Hydrogeochemical and isotopic characteristics of the Ilica geothermal system (Erzurum, Turkey)


Ersoy A. , SONMEZ S. C.

ENVIRONMENTAL EARTH SCIENCES, vol.72, no.11, pp.4451-4462, 2014 (Journal Indexed in SCI) identifier identifier

  • Publication Type: Article / Article
  • Volume: 72 Issue: 11
  • Publication Date: 2014
  • Doi Number: 10.1007/s12665-014-3345-z
  • Title of Journal : ENVIRONMENTAL EARTH SCIENCES
  • Page Numbers: pp.4451-4462

Abstract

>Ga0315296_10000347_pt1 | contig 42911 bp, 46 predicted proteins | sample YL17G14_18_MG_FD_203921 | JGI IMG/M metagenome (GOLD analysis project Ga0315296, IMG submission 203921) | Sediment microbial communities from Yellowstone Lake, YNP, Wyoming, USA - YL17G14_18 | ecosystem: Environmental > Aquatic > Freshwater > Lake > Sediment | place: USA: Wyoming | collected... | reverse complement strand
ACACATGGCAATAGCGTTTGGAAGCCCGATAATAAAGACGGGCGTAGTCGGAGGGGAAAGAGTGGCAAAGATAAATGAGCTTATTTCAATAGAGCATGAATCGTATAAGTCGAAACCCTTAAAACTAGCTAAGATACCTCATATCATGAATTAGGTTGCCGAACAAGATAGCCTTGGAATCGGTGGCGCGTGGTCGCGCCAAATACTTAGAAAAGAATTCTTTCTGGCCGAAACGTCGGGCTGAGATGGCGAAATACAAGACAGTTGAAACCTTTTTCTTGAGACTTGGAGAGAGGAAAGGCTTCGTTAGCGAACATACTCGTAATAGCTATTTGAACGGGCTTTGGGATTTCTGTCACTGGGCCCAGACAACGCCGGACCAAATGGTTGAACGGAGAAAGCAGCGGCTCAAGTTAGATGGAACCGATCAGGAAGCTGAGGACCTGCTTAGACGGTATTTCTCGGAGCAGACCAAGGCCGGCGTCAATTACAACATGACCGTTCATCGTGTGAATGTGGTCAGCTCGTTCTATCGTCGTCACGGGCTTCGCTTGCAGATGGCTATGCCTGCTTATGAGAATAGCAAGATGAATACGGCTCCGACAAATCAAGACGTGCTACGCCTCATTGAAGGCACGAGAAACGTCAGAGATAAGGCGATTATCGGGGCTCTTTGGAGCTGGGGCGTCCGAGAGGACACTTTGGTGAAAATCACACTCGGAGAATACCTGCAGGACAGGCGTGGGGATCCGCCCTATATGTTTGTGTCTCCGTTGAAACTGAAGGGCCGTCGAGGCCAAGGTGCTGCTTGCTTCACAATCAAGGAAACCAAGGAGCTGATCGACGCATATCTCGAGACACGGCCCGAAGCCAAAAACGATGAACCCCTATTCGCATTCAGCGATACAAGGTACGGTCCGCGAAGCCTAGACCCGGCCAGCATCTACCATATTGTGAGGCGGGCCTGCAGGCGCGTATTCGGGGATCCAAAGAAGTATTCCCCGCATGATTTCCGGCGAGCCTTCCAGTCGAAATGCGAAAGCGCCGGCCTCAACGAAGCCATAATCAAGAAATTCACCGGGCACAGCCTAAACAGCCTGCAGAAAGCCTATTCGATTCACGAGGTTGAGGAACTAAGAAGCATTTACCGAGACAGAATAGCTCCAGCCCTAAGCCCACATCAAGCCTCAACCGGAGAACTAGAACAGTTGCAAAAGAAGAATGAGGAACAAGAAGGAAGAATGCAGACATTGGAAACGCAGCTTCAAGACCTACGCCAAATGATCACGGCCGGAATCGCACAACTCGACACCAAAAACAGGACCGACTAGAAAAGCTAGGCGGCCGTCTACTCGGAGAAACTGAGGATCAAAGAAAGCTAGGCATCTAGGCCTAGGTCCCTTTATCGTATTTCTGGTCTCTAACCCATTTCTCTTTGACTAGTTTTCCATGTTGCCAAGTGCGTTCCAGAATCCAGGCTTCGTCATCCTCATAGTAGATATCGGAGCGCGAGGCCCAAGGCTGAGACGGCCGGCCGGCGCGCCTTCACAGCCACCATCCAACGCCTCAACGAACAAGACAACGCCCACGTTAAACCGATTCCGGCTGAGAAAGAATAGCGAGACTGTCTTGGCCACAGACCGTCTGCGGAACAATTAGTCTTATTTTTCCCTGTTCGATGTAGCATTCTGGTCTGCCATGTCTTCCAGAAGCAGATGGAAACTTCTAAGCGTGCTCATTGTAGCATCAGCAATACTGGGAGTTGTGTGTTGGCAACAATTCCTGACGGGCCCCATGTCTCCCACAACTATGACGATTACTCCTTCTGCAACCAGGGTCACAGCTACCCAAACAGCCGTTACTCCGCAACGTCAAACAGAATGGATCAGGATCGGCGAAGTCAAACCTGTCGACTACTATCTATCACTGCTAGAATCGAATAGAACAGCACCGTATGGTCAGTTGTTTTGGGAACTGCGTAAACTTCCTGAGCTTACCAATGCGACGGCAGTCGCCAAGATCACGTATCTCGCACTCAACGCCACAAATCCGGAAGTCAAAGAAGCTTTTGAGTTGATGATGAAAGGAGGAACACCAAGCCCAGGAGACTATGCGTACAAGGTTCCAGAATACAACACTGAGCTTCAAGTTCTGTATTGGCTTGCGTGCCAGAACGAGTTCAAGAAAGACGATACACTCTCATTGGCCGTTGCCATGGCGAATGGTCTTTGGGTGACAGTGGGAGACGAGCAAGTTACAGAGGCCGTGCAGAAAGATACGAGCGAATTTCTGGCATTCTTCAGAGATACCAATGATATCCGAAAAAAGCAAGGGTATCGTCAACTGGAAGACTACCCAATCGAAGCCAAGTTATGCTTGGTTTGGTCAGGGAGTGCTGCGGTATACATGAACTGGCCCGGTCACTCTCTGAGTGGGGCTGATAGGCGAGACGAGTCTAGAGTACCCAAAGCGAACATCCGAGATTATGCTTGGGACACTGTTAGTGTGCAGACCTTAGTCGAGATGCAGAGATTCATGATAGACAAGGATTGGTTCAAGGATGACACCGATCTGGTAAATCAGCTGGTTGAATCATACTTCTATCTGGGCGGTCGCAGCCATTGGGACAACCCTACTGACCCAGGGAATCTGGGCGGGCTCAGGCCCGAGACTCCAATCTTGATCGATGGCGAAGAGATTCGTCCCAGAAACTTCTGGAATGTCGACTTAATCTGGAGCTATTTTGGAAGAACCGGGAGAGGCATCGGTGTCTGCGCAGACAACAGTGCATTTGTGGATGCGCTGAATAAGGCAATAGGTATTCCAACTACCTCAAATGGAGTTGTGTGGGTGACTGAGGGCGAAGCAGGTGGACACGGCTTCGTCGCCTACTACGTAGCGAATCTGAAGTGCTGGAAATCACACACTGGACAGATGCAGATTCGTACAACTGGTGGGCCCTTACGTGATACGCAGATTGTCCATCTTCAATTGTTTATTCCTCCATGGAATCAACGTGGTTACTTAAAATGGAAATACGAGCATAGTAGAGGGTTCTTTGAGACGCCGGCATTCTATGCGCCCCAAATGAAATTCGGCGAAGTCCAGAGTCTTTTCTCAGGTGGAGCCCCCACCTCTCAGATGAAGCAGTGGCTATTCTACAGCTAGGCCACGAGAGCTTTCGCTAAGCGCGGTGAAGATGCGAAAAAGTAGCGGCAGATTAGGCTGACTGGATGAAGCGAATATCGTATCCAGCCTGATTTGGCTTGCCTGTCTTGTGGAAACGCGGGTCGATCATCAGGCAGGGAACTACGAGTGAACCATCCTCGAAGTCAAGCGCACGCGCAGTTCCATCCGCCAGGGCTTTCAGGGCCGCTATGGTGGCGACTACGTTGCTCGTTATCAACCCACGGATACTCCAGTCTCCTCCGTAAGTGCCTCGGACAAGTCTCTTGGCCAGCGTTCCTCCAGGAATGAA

In this paper, the hydrochemical isotopic characteristics of samples collected from geothermal springs in the Ilica geothermal field, Eastern Anatolia of Turkey, are examined and described. Low-temperature geothermal system of Ilica (Erzurum, Turkey) located along the Eastern Anatolian fault zone was investigated for hydrogeochemical and isotopic characteristics. The study of ionic and isotopic contents shows that the thermal water of Ilica is mainly, locally fed by groundwater, which changes chemically and isotopically during its circulation within the major fault zone reaching depths. The thermal spring has a temperature of 29-39 A degrees C, with electrical conductivity ranging from 4,000 to 7,510 A mu S/cm and the thermal water is of Na-HCO3-Cl water type. The chemical geothermometers applied in the Ilica geothermal waters yielded a maximum reservoir temperature of 142 A degrees C according to the silica geothermometers. The thermal waters are undersaturated with respect to gypsum, anhydrite and halite, and oversaturated with respect to dolomite. The dolomite mineral possibly caused scaling when obtaining the thermal waters in the study area. According to the enthalpy chloride-mixing model, cold water to the thermal water-mixing ratio is changing between 69.8 and 75 %. The delta O-18-delta H-2 compositions obviously indicate meteoric origin of the waters. Thermal water springs derived from continental precipitation falling on to higher elevations in the study area. The delta C-13 ratio for dissolved inorganic carbonate in the waters lies between 4.63 and 6.48 aEuro degrees. In low-temperature waters carbon is considered as originating from volcanic (mantle) CO2.